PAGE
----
For the past 30 years, Gerber has been the de-facto standard file format used to manufacture all PCB’s (printed circuit boards). The Gerber format itself is simply an ASCII text file containing X,Y coordinates, and shapes (i.e apertures/dcodes). There are essentially 4 flavors of Gerber data: RS-274D, RS-274X, Fire9000, and the new X2 format.
Sample screen capture of Gerber data inside FAB 3000 software.
Gerber data is a simple, generic means of transferring printed circuit board information to a wide variety of devices that convert the electronic PCB data to artwork produced by a photo-plotter. Virtually every PCB CAD system generates Gerber data because all photo-plotters read it. It is a file structure consisting of X,Y coordinates supplemented by commands that define where the PCB image starts, what shape it will take, and where it ends. In addition to the coordinates, Gerber data contains aperture information, which defines the shapes and sizes of lines, holes, and other features.
Gerber RS-274X: Extended Gerber Format, which is also called RS-274X, provides enhancements that handle polygon fill codes, positive/negative image compositing, and custom apertures, and other features. RS-274X also encapsulates the aperture list in the header of the Gerber data file and therefore allows files to pass from one system to another without the need to re-input the aperture table. RS-274X produces a variety of Gerber data called X data.
The Problem - Gerber files can be Difficult to Handle: Gerber data is unique in the fact that each file usually represents a single layer, something different from most other EDA formats that may contain multiple layers & designs/blocks all inside a single file. Many Gerber files are not written to specification; Thus many "unwritten rules" must be made to properly load in these files to the authors intention.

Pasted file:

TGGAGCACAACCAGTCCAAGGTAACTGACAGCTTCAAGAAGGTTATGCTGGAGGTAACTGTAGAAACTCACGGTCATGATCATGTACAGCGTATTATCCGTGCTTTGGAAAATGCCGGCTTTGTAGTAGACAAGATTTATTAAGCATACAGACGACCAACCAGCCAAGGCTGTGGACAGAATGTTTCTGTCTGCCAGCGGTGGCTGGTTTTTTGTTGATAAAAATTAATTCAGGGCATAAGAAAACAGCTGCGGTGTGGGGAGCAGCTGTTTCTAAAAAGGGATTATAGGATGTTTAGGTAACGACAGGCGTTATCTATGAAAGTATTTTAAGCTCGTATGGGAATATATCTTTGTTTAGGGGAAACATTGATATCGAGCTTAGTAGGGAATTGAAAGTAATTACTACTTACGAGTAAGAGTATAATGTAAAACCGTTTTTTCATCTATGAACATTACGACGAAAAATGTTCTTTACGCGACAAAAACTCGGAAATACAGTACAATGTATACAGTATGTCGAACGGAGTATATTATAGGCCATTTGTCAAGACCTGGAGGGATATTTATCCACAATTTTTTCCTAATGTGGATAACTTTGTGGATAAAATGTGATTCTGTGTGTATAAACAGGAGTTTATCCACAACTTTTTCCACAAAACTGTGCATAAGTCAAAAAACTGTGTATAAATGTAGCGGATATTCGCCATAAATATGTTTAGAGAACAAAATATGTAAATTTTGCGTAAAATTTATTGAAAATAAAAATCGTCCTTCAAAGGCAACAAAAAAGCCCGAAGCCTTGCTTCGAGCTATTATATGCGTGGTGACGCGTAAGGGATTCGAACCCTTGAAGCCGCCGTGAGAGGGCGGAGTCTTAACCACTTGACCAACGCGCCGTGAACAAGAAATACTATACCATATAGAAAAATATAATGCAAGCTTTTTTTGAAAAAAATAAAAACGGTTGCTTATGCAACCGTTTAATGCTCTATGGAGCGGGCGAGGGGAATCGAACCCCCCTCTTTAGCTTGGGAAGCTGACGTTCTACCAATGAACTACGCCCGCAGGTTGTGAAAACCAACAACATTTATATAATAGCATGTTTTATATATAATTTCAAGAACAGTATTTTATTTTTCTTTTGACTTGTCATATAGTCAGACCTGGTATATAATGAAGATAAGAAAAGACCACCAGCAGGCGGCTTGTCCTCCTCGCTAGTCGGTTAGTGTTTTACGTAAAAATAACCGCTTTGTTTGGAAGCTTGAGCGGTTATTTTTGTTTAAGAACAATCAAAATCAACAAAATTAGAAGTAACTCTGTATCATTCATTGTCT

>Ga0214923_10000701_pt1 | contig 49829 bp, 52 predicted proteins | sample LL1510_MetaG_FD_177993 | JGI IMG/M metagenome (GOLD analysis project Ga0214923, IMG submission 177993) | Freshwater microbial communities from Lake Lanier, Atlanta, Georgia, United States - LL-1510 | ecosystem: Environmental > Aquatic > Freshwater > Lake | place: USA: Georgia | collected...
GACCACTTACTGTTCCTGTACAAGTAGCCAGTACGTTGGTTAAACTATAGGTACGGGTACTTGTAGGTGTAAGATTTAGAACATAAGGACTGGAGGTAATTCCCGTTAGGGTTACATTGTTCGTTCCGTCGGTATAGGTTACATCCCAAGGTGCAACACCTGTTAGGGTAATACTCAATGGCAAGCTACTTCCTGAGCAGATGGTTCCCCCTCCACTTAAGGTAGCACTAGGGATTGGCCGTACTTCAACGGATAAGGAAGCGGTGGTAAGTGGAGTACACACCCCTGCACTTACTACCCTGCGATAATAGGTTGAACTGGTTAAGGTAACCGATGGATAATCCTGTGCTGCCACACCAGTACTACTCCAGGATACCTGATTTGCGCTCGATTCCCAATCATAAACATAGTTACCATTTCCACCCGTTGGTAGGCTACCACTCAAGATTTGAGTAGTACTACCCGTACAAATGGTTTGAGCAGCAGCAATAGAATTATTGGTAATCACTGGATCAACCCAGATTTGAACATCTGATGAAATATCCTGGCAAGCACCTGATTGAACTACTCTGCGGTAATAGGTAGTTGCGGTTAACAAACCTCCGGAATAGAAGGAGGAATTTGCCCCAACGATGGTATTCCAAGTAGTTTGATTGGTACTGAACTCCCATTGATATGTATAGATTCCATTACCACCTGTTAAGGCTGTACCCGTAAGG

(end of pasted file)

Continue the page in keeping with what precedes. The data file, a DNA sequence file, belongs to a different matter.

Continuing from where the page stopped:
Here is a list of some common difficulties found inside Gerber files: Transcoding of apertures - when multiple gerber files define the same aperture dcode, but require different shapes, Handle complex custom aperture definitions. Handle 'user-defined' custom aperture macros ($). Circular Interpolation: Arcs (G75), & Quadrant Arcs(G74) Poly-Fill routines(G36,G37) Support composite merging(LPD/LPC) Photo Expose mode (G55) Step/repeat codes(SR) Offsets(OF),Units(G70,G71),Mirror(MI) Zero Suppression with leading or trailing zeros. Format type: Incremental(G91)
Many gerber software tools have a hard time loading, & rendering gerber files attributes properly (ie. rounded paths, custom flashes, composite layers, and step/repeat). When loading gerber files, make sure to use a commercial quality tool (with thousands of hours invested refining & perfecting the gerber import process) to ensure your gerber data files load successfully.
Don't Blindly Trust Your Gerber Files!
Learn How to Protect Yourself from Common Gerber File Mistakes
It is estimated, every year PCB Designers waste over $30 Million (USD) on failures & repairs to PCB's that had common Gerber file mistakes. That averages to $500 (USD) lost each year per PCB designer! How can this happen? Most PCB design software packages are very liberal in their interpretation of the Gerber format, and usually output CAM files (i.e. Gerber, drill, ODB++, etc.) that are not to specifications. There's a very good possibility your Gerber files have not been exported correctly, and may be interpreted erroneously by your PCB Fabricator's CAM software. To protect yourself from these common Gerber file mistakes typically requires you have CAM Software or at least a Gerber Viewer. Lets compare the benefits of each:
CAM Software is to Gerber files what Print Preview is to Word Processor documents. Just as you wouldn't think of printing (or publishing) your documents without previewing them first, the exact same should be held true with your Gerber files. CAM Software automates all Gerber file checks to ensure your PCB design integrity. Should any mistakes be detected, reports can be generated making it easy to go back to your original PCB layout and correct any problems. RESULT: Using CAM Software will protect you from unknown mistakes hidden in your Gerber files, improve yields, lower manufacturing costs, and increase your time to market.
Almost every PCB designer has used a Gerber viewer before to look for problems in their Gerber files before sending them out... but unless you have eyes like a hawk, simply staring at Gerber files inside a Gerber viewer (especially with hundreds of signals & drilled holes) is just an invitation for mistakes. It may have been understandable in the past for a designer to rely solely on a Gerber viewer but nowadays in these competitive economic times you can't afford to just stare at Gerber files and assume everything will be okay. RESULT: Using a Gerber Viewer is at best an average solution, and prone to mistakes.